This will allow you to have a much nicer looking and bigger room compared to Hostinger. If shared hosting is one building with 700 rooms in it, VPs hosting would be a piece of land. Let’s call it Bps Land. Divided into 700 pieces. You’re still sharing the piece of land with other people, but you have much more control over what’s going on on. It because you’re only getting a piece of land.

You can build your website as small or as big as you want. While you couldn’t build a shopping mall inside your room, you can definitely build one using a virtual private server. The way a virtual private server works is instead of getting a preset amount of resources that you can’t really change, you get to choose how many resources you want and you can even change that number. While your website is already running.

Going back to my housing analogy with a VPs, one person could be taking up 50 pieces of land for a shopping mall. Another one could have ten pieces of land for a Museum and another one could have four pieces of land for a house. Everyone doesn’t have to be equal here, like with shared hosting. Okay, so at this point, I hope everything’s a little bit clearer and you’re starting to get the point of this. So I want to touch on another very important subject.

The VPs is actually split into two categories. Managed VPs where you get a lot of help setting everything up and unmanaged VPs where you basically got to do everything yourself again. Back to our housing analogy, imagine you bought one piece of Bps land and you want to build your house.

Now, if you get Managed VPs, the PPS land owner would give you contacts of the construction company. He would also make sure that the Internet heat, electricity and water is taken care of once your house is built and he would even give you various tools and contacts needed, or even help you out himself. If your house requires that, if you buy Unmanaged DPS, you would get nothing but the piece of land you would need to do everything yourself and buy your own tools. Build your house. Do the plumbing install of the essentials.

Basically, you bought the land, you do what you want with it, but you won’t get any help. That’s why I always recommend buying Managed VPs, even if you are tech savvy, because, yeah, sure, it’s a little bit more expensive, not by that much, to be honest, and it’s going to save you a lot of time. In my opinion, Managed VPs is actually the best way to host a website in 2021, and it can be as cheap as $10 per month. For this, I recommend you go with Scala hosting.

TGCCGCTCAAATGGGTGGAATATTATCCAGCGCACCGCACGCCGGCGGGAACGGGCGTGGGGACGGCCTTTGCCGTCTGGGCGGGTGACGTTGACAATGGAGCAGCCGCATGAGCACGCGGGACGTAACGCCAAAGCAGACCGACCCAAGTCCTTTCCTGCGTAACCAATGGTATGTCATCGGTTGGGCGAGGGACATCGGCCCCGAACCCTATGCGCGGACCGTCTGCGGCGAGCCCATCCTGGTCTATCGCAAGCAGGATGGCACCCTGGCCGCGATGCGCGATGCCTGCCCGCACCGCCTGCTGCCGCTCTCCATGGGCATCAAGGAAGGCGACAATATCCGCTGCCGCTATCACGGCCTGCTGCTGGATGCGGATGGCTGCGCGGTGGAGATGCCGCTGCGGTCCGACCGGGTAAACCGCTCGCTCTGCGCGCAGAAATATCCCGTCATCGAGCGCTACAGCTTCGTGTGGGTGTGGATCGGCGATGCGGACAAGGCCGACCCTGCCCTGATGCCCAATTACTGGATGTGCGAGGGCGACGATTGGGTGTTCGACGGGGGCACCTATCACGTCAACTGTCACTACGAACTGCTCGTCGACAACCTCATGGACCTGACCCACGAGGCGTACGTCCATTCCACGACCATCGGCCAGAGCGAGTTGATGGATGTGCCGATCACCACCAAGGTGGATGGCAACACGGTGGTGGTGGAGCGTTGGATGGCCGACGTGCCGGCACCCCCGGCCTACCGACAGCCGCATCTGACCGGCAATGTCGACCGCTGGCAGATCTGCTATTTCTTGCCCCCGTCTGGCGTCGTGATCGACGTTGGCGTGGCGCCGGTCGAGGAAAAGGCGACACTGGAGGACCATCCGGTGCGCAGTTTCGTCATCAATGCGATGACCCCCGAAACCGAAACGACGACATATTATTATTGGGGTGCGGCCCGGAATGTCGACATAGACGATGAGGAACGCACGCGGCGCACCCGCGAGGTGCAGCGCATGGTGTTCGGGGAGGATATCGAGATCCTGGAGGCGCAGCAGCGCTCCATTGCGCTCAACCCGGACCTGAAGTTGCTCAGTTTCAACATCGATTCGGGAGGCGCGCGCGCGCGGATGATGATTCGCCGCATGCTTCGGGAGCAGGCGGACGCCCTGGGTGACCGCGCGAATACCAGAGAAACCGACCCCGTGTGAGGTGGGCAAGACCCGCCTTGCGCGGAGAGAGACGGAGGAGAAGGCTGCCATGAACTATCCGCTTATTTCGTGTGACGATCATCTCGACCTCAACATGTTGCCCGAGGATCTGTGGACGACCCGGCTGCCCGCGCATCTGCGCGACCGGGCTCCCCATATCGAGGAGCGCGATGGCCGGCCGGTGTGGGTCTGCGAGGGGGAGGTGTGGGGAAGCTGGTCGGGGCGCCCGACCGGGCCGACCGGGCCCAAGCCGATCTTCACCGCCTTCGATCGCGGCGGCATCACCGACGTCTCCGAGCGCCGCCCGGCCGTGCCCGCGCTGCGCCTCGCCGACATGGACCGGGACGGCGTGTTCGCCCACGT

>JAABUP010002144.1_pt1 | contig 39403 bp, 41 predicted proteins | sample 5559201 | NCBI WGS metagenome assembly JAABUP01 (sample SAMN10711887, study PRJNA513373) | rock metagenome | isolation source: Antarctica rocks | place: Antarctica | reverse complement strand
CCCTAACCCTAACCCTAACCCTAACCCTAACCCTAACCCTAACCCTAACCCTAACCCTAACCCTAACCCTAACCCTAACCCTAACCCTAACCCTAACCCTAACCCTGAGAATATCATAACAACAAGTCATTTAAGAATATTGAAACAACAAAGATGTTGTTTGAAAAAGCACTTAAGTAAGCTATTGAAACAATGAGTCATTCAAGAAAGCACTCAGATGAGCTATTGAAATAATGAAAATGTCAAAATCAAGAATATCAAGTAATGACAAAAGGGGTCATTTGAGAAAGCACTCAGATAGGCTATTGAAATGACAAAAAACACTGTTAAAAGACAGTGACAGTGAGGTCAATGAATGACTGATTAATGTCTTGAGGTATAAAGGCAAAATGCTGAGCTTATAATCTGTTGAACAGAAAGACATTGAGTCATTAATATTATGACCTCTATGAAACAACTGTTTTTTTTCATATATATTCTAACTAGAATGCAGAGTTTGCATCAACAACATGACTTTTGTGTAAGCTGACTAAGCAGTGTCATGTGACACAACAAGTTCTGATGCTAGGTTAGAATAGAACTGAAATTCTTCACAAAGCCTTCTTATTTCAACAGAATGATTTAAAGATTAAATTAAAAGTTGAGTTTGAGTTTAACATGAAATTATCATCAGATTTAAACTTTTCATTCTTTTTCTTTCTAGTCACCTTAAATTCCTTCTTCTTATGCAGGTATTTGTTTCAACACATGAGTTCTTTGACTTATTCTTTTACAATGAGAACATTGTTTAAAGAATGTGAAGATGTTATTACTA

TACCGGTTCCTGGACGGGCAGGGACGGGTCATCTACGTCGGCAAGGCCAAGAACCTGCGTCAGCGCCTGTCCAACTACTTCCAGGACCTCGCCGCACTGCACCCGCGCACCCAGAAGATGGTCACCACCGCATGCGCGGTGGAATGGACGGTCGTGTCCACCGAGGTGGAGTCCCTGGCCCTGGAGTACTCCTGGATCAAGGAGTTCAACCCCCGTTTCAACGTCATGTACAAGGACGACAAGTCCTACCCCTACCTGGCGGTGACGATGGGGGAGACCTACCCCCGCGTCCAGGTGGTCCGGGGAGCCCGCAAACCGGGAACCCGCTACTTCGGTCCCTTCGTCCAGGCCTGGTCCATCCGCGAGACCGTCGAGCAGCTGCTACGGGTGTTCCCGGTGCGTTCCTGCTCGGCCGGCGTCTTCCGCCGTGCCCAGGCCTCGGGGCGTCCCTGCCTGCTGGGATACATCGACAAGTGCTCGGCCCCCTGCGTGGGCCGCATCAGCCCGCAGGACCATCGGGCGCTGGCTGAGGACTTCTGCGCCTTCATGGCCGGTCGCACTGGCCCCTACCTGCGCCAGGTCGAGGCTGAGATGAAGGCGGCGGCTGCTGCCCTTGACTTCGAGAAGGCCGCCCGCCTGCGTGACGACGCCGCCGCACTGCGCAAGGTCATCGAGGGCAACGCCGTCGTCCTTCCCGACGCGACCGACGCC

They specifically specialize in managed cloud DPS. You can have as big of a project as you want. If you want more power, you can always scale that or scale it down if it’s not needed anymore. They have 24/7 support, plenty of free tools, and are overall a top tier provider for a good price. By the way, you see here, it says the offer cloud DPS. What’s cloud, though? Finally, we have cloud hosting, which is actually really similar to ETPs, to a point where people even confuse the two.

But there’s one major difference. While a virtual private server takes resources from just one server, cloud VPs actually pools resources from multiple servers. A good way to explain this would be if you’re using a virtual private server and one component in that server breaks, everything goes offline because it’s taking resources from just one server. But cloud hosting is actually pulling resources from different computers.

So if one component breaks, it just replaces that with a component from another computer. It’s much more reliable. Imagine if you have one home, but electricity to your home is provided from ten different available sources. Well, when one fails, it just switches to another one.

And this way you always have electricity. Again, if you’re looking for this kind of hosting, I recommend Scala hosting, as they generally have the lowest prices and the best product. I hope this video will help you make a better buying decision. I’ll leave discount links together with my categorization of which companies are best at what in the description down below, my name is Emmett. Good luck hosting your website.